Content Marketing and Corporate Events: Part One

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This article originally appeared in Corporate Event News

Content marketing and event marketing are too often thought of as different worlds. Content marketing is online and trendy. Live events are offline and old-school. The two tactics are more accurately (and productively) viewed as tightly interlocking channels. According to the Content Marketing Institute, in-person events are one of the top four  content marketing methods B2B marketers use to nurture their audiences. 

 Events trail only email campaigns and educational content (which, of course, is the primary type of content shared at live events), and are essentially tied with "clear calls-to-action for next steps" in terms of their effectiveness for content marketing. The value proposition of live events, particularly in B2B, are centered on education and networking—or more broadly, the content and the experience. 

 Live events are essentially a content delivery channel that also happens to include getting away from the office, good food, engaging activities, and interesting people. For the business hosting the event, they are a way to provide education (plus a bit of promotion) in a way that builds trust, strengthens relationships, and allows for immediate feedback. 

Content planning is therefore at the core of event planning. But the value of coordinating and creating that content can extend well beyond the event itself, providing additional payback to the organization. Here's how to optimize the value of event-related content before, during, and after the corporate event.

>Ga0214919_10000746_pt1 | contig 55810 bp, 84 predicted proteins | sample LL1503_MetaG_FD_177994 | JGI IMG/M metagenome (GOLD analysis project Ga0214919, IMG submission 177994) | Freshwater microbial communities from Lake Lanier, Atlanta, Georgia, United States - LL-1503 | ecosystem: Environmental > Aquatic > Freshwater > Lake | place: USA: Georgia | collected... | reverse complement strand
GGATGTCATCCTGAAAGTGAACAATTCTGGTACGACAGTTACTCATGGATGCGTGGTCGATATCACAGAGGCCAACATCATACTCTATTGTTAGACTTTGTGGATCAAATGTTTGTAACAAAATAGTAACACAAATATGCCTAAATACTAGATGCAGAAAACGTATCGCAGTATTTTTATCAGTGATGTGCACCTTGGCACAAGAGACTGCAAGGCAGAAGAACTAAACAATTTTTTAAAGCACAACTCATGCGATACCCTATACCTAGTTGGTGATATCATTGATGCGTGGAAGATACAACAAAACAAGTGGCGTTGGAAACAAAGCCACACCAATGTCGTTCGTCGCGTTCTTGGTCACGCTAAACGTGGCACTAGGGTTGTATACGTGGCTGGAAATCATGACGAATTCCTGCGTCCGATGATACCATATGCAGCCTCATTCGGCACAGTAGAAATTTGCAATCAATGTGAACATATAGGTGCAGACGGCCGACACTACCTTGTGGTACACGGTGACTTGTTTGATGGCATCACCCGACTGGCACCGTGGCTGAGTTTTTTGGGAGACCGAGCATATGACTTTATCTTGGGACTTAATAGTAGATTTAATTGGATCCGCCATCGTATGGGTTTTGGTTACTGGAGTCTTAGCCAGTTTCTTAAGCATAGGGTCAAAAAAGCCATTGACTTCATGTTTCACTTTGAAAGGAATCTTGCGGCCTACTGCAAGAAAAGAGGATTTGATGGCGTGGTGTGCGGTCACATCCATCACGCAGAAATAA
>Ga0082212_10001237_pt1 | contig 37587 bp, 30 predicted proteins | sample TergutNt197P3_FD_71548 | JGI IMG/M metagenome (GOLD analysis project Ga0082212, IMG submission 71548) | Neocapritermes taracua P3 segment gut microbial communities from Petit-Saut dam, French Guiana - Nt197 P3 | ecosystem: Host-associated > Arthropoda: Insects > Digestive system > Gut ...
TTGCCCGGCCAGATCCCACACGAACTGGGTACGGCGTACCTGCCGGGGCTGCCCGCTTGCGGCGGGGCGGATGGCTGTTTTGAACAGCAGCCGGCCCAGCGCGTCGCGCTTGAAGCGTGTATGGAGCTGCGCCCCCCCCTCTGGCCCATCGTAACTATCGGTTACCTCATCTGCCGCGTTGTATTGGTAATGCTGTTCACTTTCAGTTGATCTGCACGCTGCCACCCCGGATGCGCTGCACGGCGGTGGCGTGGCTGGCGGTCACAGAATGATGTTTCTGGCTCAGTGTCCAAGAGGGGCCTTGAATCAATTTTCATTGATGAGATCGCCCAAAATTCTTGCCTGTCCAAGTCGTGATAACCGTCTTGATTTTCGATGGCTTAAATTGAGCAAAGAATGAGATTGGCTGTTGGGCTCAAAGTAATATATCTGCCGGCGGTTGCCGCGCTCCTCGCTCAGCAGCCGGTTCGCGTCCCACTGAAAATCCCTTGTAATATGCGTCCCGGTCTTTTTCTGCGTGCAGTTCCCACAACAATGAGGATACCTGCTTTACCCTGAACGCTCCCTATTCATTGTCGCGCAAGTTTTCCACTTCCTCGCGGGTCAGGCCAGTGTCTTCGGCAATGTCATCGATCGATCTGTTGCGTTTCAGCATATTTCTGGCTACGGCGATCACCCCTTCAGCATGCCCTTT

Part One: Planning Before the Event 

A substantial share of event planning time is dedicated to content planning. It often starts with gathering ideas for session topics from a range of sources: sales, marketing, product development, consulting, customer service, existing customers, and others.  Topics are next matched with presenters—company personnel, customers, or outside experts. Then sessions are scheduled and matched to spaces at the venue. 

The list may go through several iterations, adding/dropping/changing topics and presenters, adjusting time slots, moving sessions between rooms. Eventually (usually just prior to some looming deadline), the sessions are finalized. 

This enables the event planning team to produce what is arguably the most vital piece of pre-event content, the session schedule. This is the primary draw for attendees. People aren't terribly interested in where or when the event will be held until they know what they will learn and who will be speaking (particularly for the keynote address). 

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